Feel Rich: Co-founded by multiplatinum record producer Quincy Jones III, Feel Rich aims to be the go-to fitness resource for the "urban and hip-hop community." Videos feature hip-hop stars like Paul Wall and Fat Joe (whose moniker no longer applies), holding forth on food choices, fitness style and . A feed, monitored 24/7, has been used to inform people in real time about what to order at McDonald's.

Tech: Feel Rich has more than 100,000 Twitter followers, nearly 30,000 fans and more than 3 million views--that's more than WebMD, Jenny Craig and Weight Watchers combined--and the content has been syndicated to other health and hip-hop sites. Once the company lands more funding, there will be apps that allow users to compete against celebrities and a build-out for tracking tools and health information.

Verdict: It's so much better than a lame anti-obesity public service announcement. It even makes you feel cool for going organic.

Fitocracy: The goal of Fitocracy, created by two hard-core gamers turned fitness junkies, is to get you addicted to working out. Increase your level by logging workouts (activities are assigned point values); going on quests, such as playing sports for 30 minutes; and interacting with other Fitocrats by following them and encouraging their achievements with "Props."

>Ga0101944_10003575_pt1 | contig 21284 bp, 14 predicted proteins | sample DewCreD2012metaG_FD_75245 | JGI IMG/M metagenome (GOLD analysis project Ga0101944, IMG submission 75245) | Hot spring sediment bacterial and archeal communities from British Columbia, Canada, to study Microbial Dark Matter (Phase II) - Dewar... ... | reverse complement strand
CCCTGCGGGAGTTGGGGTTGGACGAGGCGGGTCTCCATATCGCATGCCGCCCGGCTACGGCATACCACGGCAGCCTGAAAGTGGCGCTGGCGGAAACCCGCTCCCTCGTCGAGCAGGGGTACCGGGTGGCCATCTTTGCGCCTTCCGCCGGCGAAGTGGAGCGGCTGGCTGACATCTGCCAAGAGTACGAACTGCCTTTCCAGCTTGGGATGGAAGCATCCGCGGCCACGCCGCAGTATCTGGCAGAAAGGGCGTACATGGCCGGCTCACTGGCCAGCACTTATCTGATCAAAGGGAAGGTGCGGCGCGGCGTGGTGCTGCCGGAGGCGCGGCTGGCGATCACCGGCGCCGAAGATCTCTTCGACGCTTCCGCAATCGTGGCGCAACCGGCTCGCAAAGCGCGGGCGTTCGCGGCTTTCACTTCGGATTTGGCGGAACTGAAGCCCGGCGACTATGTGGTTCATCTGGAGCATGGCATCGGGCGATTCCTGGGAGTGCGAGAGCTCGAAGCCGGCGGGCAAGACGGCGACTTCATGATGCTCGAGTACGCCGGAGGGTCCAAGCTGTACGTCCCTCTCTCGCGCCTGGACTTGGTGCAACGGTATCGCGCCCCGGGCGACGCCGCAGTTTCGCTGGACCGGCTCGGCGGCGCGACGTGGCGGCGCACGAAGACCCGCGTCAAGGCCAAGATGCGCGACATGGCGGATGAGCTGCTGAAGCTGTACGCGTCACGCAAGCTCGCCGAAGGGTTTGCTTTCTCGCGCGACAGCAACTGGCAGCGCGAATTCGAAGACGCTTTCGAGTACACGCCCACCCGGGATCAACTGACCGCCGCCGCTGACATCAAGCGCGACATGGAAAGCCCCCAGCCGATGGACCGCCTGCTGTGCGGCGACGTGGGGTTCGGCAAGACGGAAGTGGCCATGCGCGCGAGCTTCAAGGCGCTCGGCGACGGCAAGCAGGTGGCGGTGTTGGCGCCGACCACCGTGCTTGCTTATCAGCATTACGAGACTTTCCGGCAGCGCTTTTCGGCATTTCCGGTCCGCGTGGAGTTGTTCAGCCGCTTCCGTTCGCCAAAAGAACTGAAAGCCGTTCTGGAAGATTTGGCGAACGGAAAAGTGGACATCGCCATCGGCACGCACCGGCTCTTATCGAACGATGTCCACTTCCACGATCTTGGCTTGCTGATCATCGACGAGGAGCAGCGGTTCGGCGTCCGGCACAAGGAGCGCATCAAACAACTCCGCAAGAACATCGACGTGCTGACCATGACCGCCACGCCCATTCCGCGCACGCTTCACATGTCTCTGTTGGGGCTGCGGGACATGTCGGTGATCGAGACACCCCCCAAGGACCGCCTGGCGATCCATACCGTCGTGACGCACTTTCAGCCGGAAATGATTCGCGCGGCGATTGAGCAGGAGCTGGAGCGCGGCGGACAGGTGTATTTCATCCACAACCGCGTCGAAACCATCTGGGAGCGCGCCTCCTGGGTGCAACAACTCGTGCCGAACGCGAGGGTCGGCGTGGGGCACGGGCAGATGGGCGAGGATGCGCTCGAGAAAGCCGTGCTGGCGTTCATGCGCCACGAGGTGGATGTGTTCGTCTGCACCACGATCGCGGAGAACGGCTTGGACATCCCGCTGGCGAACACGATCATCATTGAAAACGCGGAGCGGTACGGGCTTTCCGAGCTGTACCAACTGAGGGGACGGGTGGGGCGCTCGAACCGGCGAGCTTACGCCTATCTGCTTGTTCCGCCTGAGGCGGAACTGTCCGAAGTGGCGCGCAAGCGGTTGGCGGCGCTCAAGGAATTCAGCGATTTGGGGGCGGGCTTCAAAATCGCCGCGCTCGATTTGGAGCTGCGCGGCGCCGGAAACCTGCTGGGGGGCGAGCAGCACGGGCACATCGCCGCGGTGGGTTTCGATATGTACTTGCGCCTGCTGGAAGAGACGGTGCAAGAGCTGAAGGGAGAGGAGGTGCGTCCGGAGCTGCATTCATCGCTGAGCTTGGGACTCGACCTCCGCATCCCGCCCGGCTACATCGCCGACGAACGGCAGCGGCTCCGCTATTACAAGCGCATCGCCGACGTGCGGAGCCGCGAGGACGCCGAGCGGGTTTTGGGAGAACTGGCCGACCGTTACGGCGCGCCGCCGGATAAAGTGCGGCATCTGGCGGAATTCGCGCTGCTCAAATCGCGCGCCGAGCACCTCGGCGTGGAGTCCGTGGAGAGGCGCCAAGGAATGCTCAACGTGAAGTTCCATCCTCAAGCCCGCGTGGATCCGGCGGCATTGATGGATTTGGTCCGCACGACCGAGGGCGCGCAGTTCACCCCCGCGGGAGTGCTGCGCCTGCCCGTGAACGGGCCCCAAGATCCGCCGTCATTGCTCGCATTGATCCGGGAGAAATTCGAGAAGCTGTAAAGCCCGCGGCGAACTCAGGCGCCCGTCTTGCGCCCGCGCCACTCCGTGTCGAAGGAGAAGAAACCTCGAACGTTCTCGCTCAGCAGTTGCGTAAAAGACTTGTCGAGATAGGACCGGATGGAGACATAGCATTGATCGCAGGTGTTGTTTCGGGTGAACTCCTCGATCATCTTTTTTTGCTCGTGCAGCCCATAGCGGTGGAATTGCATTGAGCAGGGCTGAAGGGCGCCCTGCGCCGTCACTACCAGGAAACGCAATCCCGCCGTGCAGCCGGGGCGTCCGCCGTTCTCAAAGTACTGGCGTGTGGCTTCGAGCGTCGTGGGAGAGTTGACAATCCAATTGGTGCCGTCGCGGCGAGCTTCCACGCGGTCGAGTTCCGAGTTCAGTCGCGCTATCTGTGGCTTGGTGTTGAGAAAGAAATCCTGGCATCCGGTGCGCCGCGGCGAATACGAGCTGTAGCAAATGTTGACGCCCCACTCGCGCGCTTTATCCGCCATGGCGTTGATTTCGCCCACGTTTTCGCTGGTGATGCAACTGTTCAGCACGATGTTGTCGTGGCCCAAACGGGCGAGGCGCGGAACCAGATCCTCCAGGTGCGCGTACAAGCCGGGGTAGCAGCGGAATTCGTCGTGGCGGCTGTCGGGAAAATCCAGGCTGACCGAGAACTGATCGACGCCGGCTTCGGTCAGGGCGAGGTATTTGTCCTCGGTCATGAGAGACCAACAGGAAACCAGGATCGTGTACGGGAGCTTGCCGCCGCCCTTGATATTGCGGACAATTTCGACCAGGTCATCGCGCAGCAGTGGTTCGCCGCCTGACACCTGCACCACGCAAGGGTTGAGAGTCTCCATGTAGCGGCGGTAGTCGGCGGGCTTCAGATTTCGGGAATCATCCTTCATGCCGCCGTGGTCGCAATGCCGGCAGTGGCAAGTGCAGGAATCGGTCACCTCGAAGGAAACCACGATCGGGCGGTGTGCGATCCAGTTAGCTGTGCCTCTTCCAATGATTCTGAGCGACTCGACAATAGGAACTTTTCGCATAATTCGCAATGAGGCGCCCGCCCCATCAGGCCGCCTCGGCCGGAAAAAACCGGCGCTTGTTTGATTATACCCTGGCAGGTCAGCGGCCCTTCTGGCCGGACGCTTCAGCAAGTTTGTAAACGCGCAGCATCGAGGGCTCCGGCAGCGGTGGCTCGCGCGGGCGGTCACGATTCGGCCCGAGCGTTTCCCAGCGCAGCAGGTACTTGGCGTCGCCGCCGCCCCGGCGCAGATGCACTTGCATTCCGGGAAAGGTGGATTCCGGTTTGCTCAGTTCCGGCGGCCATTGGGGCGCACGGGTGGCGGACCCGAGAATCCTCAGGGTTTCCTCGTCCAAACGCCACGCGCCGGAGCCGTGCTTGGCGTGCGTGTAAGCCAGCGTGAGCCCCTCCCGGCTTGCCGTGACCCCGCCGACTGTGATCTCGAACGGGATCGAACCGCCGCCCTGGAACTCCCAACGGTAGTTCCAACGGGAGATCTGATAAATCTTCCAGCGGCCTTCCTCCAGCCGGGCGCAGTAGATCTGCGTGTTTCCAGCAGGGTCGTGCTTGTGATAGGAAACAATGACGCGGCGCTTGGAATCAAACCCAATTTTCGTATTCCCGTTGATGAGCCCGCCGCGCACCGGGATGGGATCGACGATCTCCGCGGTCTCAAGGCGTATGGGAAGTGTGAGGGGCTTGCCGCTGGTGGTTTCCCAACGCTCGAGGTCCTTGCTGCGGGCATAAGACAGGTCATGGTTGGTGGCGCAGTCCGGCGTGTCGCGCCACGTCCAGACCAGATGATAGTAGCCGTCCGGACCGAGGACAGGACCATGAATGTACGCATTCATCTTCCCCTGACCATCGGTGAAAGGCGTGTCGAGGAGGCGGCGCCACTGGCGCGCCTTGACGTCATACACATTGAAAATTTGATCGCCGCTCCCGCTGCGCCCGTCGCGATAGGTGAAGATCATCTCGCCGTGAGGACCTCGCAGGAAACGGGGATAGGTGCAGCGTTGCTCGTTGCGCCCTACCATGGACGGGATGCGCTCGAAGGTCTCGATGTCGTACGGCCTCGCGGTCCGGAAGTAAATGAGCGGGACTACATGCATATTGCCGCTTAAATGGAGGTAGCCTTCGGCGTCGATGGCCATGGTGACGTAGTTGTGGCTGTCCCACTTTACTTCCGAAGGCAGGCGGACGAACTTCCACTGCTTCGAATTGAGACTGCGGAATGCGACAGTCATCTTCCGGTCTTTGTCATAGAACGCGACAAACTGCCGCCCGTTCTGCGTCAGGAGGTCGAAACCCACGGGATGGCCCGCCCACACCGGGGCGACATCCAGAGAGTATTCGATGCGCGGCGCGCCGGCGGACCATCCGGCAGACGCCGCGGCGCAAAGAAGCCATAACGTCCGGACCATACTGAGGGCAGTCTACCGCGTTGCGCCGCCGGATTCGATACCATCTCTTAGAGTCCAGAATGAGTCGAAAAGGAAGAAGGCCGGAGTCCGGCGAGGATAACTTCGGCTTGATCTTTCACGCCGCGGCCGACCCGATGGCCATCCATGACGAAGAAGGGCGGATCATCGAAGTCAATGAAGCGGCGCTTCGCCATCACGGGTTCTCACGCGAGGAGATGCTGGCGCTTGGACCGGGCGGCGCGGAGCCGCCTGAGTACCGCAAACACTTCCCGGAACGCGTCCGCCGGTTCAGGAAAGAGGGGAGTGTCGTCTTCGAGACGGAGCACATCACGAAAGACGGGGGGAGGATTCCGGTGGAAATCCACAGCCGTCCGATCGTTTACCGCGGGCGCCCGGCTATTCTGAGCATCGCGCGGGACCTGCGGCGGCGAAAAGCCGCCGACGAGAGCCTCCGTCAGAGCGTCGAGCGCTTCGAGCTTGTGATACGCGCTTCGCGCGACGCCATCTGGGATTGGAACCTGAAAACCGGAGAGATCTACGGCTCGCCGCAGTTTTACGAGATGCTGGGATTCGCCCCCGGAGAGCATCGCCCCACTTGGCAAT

Tech: A Facebook-like interface helps connect the roughly 400,000 users and makes it easy to get advice and discover new activities. Fitocrats form tight communities and are even known to meet offline. Coming soon are more social features, including a buddy system for newbies.

Verdict: It has the same addictive game mechanics as FarmVille. Once you see how many points are awarded for weight lifting--which the founders say has the best ROI of any exercise--you'll be tempted to give it a try. And there's something undeniably satisfying about logging in to a page that greets you with, "Looking good today, Tiger."

Personal Training
FitOrbit: By leveraging and mobile connectivity, Jake Steinfeld of Body by Jake fame has created scalable online personal training. For about $40 per month, you're matched with one of some 150 trainers on the roster who deliver customized meal and workout plans on a weekly basis (based on data you've tracked and recorded).